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The evolution of the tight end position

Athletic and explosive, the TE is changing game plans in the NFL. Matt Bowen

Print This July 09, 2010, 06:01 AM EST

If we were to dissect an NFL game plan, examine the personnel groupings and the multiple formation alignments, one thing would stand out: the tight end position. It has evolved to a point where an offense can align in a three wide receiver look with their pro personnel (2 WR, 2 RB, 1 TE) on the field to engineer mismatches.

Whether through pre-snap movement, a stacked wide receiver look, aligning certain players out of position, etc. It is all done for a reason—find a way to create explosive and productive plays.

Innovative play callers like Mike Martz did it back when he was the head coach of Rams with RB Marshal Faulk. Align him in the slot, use motion to move him from the backfield and get him in open space where he could beat a safety or a linebacker. It is the same reason why play calling today—creative play calling—requires athletes.

And, that has filtered down to the tight end position.

Think of a Antonio Gates in San Diego, Dallas Clark in Indy, Jermichael Finley in Green Bay, Todd Heap in Baltimore, Gonzalez, Witten and so on. Players that can align as the backside “X” receiver in a 3x1 set and matchup against an undersized corner in the red zone. Or, removed from the core of the formation where they draw a one-on-one matchup against a SS. And, let’s not forget about what they can do down the middle of the field vs. Tampa 2 football teams against a Mike Backer. A situation the offense expects to win.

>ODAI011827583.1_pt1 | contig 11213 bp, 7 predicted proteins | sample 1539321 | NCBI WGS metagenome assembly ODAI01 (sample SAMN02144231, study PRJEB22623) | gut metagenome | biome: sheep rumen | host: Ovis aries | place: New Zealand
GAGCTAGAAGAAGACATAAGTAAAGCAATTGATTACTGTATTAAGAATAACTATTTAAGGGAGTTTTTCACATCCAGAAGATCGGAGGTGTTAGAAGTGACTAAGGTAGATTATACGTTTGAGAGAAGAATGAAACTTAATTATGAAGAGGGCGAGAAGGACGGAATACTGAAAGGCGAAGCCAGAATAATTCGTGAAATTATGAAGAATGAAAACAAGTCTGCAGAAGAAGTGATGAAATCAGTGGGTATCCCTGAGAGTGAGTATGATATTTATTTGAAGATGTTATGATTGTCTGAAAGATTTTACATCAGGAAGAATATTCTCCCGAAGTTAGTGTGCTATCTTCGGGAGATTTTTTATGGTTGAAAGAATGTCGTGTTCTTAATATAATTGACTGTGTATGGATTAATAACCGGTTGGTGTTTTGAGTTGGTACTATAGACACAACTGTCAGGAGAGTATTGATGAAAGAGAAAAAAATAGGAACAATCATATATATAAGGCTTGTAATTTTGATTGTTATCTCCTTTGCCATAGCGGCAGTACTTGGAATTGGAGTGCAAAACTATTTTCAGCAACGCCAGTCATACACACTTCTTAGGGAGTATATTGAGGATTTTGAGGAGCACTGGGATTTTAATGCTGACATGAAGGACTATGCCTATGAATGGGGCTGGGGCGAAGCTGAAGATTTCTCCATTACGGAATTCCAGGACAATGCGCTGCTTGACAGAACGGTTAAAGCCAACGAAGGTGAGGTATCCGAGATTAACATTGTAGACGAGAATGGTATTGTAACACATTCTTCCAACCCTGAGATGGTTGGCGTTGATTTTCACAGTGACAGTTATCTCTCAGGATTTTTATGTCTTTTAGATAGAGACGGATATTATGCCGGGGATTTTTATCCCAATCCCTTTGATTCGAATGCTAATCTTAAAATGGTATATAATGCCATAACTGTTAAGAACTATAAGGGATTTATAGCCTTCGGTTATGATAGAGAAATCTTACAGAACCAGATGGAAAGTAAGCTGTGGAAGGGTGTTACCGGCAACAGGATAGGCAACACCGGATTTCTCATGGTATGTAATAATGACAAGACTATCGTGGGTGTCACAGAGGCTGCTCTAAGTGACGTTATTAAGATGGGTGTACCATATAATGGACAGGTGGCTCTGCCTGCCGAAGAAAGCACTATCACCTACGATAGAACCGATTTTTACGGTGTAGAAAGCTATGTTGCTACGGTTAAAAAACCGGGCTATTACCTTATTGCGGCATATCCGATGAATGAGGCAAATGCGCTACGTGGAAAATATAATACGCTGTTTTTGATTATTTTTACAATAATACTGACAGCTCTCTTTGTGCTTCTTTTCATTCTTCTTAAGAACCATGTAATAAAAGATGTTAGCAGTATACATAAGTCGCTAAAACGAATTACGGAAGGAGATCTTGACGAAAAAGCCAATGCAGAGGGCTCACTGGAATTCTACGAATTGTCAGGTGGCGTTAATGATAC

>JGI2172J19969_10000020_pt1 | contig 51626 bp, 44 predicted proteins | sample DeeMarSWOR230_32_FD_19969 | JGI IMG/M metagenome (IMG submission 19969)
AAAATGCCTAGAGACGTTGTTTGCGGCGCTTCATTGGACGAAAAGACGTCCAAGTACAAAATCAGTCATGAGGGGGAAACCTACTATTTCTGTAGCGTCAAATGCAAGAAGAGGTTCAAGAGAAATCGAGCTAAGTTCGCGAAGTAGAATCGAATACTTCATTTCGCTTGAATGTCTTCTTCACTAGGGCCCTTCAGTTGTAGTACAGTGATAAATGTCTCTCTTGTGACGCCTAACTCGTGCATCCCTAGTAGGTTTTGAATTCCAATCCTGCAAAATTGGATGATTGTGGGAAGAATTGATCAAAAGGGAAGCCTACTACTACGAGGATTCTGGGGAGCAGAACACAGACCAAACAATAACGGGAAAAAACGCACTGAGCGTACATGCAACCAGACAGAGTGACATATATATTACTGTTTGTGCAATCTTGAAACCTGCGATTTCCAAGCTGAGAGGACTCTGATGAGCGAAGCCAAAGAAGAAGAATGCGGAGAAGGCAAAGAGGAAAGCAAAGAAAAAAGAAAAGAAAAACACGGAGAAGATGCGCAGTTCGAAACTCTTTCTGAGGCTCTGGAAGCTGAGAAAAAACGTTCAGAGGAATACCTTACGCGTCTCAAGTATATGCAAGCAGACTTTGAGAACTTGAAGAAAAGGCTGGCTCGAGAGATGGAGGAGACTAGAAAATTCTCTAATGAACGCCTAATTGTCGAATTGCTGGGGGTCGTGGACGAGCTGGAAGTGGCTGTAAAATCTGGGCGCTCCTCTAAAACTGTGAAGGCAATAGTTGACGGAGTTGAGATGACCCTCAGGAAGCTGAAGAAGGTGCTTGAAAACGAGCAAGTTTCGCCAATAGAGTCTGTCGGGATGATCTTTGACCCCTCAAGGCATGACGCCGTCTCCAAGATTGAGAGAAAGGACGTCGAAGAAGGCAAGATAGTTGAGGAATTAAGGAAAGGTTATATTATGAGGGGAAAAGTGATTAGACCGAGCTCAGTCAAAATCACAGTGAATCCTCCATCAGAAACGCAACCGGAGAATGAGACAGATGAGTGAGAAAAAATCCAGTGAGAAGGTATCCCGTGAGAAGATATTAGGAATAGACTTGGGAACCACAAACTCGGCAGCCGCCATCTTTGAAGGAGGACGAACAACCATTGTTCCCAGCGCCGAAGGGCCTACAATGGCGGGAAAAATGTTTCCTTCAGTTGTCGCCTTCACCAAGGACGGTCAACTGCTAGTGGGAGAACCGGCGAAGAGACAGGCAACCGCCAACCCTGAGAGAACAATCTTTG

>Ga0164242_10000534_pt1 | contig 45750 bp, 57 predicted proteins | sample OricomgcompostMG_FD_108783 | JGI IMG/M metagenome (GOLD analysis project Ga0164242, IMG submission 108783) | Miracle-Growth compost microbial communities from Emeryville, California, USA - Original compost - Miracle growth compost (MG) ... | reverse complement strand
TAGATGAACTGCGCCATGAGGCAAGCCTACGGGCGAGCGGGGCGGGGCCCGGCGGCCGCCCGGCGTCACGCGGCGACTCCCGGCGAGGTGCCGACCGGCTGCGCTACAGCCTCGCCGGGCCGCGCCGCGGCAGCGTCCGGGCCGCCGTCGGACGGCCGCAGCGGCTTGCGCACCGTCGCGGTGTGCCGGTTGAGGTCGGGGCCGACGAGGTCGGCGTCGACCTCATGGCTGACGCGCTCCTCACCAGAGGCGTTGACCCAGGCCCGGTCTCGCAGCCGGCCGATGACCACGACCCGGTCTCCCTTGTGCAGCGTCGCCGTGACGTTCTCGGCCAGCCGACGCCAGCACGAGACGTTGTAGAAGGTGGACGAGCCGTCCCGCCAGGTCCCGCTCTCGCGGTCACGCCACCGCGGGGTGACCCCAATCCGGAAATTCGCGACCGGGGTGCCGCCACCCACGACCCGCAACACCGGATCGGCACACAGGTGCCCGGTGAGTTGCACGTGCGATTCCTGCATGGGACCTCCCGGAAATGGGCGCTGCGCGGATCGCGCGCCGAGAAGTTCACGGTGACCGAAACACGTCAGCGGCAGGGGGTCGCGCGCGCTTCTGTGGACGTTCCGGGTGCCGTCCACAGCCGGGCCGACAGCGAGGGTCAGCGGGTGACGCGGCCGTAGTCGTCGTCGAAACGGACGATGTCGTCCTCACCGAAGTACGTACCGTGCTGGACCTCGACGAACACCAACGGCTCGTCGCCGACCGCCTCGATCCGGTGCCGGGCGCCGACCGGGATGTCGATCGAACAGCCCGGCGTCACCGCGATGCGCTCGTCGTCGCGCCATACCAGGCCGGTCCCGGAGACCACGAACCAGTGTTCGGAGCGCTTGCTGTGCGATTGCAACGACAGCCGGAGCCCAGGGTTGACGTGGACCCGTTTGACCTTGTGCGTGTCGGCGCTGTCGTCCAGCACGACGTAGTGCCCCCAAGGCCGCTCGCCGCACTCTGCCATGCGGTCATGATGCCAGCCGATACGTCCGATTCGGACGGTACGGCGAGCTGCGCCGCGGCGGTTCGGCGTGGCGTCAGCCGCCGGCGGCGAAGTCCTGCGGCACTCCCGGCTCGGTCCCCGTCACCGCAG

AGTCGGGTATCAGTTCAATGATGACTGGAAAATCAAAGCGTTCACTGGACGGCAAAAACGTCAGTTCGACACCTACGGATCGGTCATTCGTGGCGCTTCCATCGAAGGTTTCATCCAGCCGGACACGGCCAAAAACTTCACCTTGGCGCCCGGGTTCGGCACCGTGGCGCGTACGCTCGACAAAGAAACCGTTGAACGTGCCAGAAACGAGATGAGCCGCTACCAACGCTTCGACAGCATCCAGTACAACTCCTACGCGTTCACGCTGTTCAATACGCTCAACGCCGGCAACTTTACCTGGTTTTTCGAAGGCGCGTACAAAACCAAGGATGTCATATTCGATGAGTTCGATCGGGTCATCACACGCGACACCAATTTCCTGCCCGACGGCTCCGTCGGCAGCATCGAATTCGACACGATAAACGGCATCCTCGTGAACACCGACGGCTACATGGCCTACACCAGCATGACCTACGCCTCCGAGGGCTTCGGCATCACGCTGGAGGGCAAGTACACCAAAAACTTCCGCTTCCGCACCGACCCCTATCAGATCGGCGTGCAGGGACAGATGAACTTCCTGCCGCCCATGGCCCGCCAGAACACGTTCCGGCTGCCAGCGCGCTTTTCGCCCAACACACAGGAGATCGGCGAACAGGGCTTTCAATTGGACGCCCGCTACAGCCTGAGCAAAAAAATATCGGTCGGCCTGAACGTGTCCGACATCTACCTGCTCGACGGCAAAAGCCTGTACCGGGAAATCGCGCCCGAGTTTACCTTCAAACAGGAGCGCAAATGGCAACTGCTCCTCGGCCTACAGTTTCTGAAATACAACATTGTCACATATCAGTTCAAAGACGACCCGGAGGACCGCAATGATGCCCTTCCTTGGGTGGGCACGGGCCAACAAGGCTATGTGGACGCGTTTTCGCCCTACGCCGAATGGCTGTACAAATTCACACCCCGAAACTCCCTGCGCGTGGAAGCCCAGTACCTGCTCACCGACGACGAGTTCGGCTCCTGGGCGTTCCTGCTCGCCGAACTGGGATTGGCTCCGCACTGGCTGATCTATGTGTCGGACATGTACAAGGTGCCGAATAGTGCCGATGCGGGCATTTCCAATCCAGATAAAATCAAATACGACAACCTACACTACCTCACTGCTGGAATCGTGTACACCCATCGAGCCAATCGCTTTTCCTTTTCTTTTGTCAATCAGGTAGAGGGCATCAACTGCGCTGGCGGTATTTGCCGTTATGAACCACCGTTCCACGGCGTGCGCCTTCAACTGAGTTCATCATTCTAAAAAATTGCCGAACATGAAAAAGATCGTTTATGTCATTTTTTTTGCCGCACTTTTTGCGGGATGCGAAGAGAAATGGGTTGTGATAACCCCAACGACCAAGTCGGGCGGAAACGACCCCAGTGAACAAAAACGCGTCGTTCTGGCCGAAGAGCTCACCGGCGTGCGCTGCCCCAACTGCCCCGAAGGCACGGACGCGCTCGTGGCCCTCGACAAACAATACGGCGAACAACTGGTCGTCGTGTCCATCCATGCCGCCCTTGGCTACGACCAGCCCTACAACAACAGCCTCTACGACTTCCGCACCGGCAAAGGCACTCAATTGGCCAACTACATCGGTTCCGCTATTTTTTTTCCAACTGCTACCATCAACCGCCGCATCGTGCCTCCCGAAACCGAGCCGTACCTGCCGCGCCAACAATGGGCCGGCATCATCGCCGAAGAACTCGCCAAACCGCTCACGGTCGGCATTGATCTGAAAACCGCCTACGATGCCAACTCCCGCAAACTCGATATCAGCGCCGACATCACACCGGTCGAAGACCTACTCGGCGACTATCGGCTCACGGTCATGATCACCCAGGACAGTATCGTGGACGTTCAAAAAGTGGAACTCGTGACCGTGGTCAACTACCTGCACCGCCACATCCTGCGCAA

They are more than the traditional “on the line” player who puts his hand in the dirt and is only a part of the blocking scheme in the run game. These players are now weapons in the passing game.

Look at the Bengals, a club that wanted to make upgrades to their offense and create open space for WR Chad Ochocinco while adding weapons for QB Carson Palmer. Their first round pick: TE Jermaine Gresham from Oklahoma. A player that projects as a productive threat at the NFL level. You need the tight end to be productive to expand your offense and spread the field.

This is an issue from a defensive perspective when we use a player such as the Packers’ Finley (a special talent at the position) . Green Bay as an offense will use a wide variety of alignments—much like we see from New England—to position players in those favorable matchups. With Finley, the Packers can draw those situations inside and outside of the numbers--and they are tough to stop.

The route combinations run today are the same concepts I studied as a rookie safety back in 2000. Those won’t change. But the way an offense can stretch the field has because of the tight end--and it will continue.

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